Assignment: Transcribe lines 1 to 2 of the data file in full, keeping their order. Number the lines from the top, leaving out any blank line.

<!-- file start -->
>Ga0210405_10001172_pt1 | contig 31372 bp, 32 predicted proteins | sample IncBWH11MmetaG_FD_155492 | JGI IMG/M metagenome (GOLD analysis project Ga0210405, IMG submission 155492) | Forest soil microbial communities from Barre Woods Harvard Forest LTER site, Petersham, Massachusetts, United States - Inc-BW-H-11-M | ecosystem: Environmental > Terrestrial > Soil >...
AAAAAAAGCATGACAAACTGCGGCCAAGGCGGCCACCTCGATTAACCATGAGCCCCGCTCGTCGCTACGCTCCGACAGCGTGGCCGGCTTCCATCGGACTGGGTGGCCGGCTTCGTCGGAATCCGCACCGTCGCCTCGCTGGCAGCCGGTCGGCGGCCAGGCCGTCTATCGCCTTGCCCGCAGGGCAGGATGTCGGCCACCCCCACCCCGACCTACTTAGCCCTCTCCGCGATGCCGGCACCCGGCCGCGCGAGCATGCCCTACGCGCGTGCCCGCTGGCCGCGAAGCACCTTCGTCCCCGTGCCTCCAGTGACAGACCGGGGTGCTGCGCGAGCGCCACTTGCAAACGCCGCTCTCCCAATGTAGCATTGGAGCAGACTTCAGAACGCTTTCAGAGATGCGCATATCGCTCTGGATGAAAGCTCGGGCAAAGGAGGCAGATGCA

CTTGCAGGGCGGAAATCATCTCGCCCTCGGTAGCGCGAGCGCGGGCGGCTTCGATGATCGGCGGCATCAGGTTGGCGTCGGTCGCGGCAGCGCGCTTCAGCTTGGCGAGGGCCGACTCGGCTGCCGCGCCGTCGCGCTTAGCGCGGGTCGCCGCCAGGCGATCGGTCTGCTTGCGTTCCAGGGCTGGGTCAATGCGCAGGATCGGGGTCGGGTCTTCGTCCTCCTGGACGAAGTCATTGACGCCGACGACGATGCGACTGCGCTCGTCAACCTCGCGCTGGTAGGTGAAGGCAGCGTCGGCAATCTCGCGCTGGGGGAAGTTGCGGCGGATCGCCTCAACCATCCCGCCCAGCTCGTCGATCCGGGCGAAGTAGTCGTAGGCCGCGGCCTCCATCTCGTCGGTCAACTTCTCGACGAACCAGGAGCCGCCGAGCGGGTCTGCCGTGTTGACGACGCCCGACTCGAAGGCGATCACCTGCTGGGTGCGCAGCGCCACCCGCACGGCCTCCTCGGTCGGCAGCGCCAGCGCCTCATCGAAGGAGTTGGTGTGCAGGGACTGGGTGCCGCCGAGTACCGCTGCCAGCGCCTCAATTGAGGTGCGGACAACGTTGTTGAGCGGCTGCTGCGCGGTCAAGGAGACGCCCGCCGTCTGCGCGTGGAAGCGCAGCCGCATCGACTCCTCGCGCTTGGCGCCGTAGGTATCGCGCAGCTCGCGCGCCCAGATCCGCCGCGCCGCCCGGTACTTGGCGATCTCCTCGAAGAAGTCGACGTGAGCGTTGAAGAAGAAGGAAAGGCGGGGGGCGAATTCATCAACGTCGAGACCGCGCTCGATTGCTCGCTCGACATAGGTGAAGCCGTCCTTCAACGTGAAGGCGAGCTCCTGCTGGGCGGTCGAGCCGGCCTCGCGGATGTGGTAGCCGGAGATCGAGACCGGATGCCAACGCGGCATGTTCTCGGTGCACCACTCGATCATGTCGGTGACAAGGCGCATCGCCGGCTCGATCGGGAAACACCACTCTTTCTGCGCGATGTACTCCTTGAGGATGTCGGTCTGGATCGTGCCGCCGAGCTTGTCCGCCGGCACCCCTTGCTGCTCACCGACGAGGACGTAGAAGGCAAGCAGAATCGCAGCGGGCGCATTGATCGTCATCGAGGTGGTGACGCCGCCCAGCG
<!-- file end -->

>Ga0210405_10001172_pt1 | contig 31372 bp, 32 predicted proteins | sample IncBWH11MmetaG_FD_155492 | JGI IMG/M metagenome (GOLD analysis project Ga0210405, IMG submission 155492) | Forest soil microbial communities from Barre Woods Harvard Forest LTER site, Petersham, Massachusetts, United States - Inc-BW-H-11-M | ecosystem: Environmental > Terrestrial > Soil >...
AAAAAAAGCATGACAAACTGCGGCCAAGGCGGCCACCTCGATTAACCATGAGCCCCGCTCGTCGCTACGCTCCGACAGCGTGGCCGGCTTCCATCGGACTGGGTGGCCGGCTTCGTCGGAATCCGCACCGTCGCCTCGCTGGCAGCCGGTCGGCGGCCAGGCCGTCTATCGCCTTGCCCGCAGGGCAGGATGTCGGCCACCCCCACCCCGACCTACTTAGCCCTCTCCGCGATGCCGGCACCCGGCCGCGCGAGCATGCCCTACGCGCGTGCCCGCTGGCCGCGAAGCACCTTCGTCCCCGTGCCTCCAGTGACAGACCGGGGTGCTGCGCGAGCGCCACTTGCAAACGCCGCTCTCCCAATGTAGCATTGGAGCAGACTTCAGAACGCTTTCAGAGATGCGCATATCGCTCTGGATGAAAGCTCGGGCAAAGGAGGCAGATGCA